I wrote an essay that's a case study for how Open Philanthropy (and by abstraction, EA) can be better at communications.

It's called Affective Altruism.

I wrote the piece because I was growing increasingly frustrated seeing EA have its public reputation questioned following SBF and OpenAI controversies. My main source of frustration wasn't just seeing EA being interpreted uncharitably, it was that the seeds for this criticism were sewn long before SBF and OpenAI became known entities.

EA's culture of ideological purity and (seemingly intentional) obfuscation from the public sets itself up for backlash. Not only is this unfortunate relative the movement's good intentions, it's strategically unsound. EA fundamentally is in the business of public advocacy. It should be aiming for more than resilience against PR crises. As I say in the piece:

The point of identifying and cultivating a new cause area is not for it to remain a fringe issue that only a small group of insiders care about. The point is that it is paid attention to where it previously wasn't.

The other thing that's frustrating is that what I'm asking for is not for EA to entertain some race-to-the-bottom popularity contest. It's an appeal to respect human psychology, to use time-tested techniques like visualization and story telling that are backed by evidence. There are ways to employ these communications strategies without reintroducing the irrationalities that EA prides itself on avoiding, and without meaningfully diminishing the rigorousness of the movement.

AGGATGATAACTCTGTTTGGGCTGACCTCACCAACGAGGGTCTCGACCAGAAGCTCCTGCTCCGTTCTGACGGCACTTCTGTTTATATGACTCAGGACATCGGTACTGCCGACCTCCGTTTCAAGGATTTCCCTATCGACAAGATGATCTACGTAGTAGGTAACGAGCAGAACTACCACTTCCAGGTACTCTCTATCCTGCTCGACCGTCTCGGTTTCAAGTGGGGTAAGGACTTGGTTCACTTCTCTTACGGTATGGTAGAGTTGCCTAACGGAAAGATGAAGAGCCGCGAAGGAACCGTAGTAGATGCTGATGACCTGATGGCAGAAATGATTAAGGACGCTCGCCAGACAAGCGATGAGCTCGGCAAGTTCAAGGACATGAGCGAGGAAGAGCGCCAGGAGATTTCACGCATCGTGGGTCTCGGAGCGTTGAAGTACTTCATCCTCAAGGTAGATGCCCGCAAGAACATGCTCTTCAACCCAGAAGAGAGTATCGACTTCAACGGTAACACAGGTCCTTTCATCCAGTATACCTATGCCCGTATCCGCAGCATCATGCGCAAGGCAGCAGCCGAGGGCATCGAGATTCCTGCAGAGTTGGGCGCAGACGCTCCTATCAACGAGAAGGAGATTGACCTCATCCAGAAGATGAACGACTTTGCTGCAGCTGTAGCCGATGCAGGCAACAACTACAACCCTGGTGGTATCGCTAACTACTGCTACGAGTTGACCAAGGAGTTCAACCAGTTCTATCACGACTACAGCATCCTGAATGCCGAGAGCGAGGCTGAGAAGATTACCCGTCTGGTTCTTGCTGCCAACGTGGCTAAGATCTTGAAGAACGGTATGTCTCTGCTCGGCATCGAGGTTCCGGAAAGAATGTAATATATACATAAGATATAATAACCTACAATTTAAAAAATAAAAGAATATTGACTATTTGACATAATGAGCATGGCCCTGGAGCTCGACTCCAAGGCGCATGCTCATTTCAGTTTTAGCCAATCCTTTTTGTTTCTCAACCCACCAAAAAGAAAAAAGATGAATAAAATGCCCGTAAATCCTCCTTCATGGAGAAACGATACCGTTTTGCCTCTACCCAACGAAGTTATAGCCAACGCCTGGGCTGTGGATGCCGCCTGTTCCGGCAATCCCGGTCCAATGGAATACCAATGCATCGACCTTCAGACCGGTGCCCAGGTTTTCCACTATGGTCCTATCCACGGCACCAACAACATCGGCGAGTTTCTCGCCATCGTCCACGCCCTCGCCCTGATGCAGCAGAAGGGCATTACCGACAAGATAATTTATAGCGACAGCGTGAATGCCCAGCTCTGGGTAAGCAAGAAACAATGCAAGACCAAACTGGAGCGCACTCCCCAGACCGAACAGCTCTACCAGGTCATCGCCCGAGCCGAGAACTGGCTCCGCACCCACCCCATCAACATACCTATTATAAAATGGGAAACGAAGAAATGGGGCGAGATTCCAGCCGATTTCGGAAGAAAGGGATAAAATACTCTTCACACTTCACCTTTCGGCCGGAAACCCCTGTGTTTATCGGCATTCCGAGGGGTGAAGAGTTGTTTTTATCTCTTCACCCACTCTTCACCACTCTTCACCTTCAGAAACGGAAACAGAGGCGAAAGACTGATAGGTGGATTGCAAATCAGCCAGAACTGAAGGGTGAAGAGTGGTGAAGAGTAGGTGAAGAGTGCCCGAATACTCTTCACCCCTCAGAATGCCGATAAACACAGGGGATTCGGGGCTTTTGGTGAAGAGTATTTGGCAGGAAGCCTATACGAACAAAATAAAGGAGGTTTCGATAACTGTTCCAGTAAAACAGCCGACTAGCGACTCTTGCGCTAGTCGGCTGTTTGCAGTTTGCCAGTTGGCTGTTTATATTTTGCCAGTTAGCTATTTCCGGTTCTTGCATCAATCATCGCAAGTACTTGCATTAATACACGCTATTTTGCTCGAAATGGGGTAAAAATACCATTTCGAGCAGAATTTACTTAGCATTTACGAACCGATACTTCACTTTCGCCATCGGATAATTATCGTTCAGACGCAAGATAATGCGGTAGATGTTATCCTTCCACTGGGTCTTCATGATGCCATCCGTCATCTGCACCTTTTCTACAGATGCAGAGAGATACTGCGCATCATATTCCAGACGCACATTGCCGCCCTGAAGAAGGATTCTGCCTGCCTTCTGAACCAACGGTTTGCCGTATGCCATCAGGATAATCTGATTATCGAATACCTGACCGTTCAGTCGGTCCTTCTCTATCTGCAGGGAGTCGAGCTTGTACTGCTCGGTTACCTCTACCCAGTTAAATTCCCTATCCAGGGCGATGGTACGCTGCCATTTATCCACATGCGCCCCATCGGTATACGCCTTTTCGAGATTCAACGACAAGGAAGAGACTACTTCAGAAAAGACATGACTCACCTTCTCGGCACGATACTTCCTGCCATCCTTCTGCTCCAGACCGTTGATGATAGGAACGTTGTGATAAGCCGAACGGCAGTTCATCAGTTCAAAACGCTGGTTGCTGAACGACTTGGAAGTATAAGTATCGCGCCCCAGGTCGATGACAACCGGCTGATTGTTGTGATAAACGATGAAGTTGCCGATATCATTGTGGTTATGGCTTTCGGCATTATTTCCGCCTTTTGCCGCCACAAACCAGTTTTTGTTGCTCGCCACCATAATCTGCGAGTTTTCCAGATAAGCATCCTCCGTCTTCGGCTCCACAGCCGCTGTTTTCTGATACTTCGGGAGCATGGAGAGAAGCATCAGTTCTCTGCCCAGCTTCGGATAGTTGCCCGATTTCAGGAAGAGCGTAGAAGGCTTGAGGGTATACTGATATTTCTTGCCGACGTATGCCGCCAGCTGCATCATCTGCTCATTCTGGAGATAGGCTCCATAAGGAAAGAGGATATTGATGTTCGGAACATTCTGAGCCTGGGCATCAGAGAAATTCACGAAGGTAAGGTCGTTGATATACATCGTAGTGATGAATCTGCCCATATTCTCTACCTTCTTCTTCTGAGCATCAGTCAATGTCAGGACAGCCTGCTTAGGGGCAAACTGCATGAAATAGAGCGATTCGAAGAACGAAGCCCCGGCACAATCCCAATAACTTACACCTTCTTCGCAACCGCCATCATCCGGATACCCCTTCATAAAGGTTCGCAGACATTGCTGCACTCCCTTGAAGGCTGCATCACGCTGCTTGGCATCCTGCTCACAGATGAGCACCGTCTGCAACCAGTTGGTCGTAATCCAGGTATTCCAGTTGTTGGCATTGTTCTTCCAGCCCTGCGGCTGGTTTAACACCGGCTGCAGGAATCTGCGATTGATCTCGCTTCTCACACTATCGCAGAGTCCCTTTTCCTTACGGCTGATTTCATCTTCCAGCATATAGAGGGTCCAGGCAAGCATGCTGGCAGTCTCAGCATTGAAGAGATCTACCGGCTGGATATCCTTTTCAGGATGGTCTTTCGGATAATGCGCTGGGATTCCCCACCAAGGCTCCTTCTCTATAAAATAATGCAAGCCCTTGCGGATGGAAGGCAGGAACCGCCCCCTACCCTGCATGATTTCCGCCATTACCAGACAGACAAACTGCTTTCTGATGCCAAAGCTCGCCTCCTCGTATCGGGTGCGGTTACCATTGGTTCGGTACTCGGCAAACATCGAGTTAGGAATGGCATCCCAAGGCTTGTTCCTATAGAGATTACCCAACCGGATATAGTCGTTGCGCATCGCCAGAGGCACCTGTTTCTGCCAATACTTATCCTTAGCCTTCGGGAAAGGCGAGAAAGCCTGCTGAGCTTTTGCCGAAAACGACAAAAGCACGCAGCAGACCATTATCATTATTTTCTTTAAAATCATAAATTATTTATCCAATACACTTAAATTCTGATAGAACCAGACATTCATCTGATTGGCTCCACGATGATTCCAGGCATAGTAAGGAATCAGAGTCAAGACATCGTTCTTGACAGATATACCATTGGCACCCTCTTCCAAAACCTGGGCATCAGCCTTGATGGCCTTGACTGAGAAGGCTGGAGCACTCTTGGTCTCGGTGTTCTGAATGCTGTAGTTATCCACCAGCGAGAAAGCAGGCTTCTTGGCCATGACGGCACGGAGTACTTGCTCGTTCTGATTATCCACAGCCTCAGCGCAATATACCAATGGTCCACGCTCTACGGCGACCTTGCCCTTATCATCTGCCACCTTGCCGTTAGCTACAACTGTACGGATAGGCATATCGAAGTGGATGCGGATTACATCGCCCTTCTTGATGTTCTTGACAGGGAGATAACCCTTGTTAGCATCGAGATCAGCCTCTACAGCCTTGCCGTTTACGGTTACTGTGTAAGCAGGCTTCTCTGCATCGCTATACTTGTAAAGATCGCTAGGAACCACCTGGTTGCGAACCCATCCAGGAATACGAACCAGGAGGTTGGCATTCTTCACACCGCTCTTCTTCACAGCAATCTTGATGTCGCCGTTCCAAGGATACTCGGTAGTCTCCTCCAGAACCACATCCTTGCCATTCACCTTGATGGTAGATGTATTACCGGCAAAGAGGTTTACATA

On a final personal note: 

I feel a tremendous love-hate relationship with EA. Amongst my friends (none of which are EAs despite most being inordinately altruistic) I'm slightly embarrassed to call myself an EA. There's a part of me that is allergic to ideologies and in-group dynamics. There's a part of me that's hesitant of allying myself with a movement that's so self-serious and disregarding of outside perceptions. There's also a part of me that feels spiteful towards all the times EA has soft and hard rejected my well-meaning attempts at participation (case-in-point, I've already been rejected from the comms job I wrote this post to support my application for). And yet, I keep coming back to EA because, in a world that is so riddled with despair and confusion, there's something reaffirming about a group of people who want to use evidence to do measurable good. This unimpeachable trait of EA should be understood for the potential energy it wields amongst many people like myself that don't even call themselves EAs. Past any kind of belabored point about 'big tent' movements, all I mean to say is that EA doesn't need to be so closed-off. Just a little bit of communications work would go a long way.

Here's a teaser video I made to go along with the essay: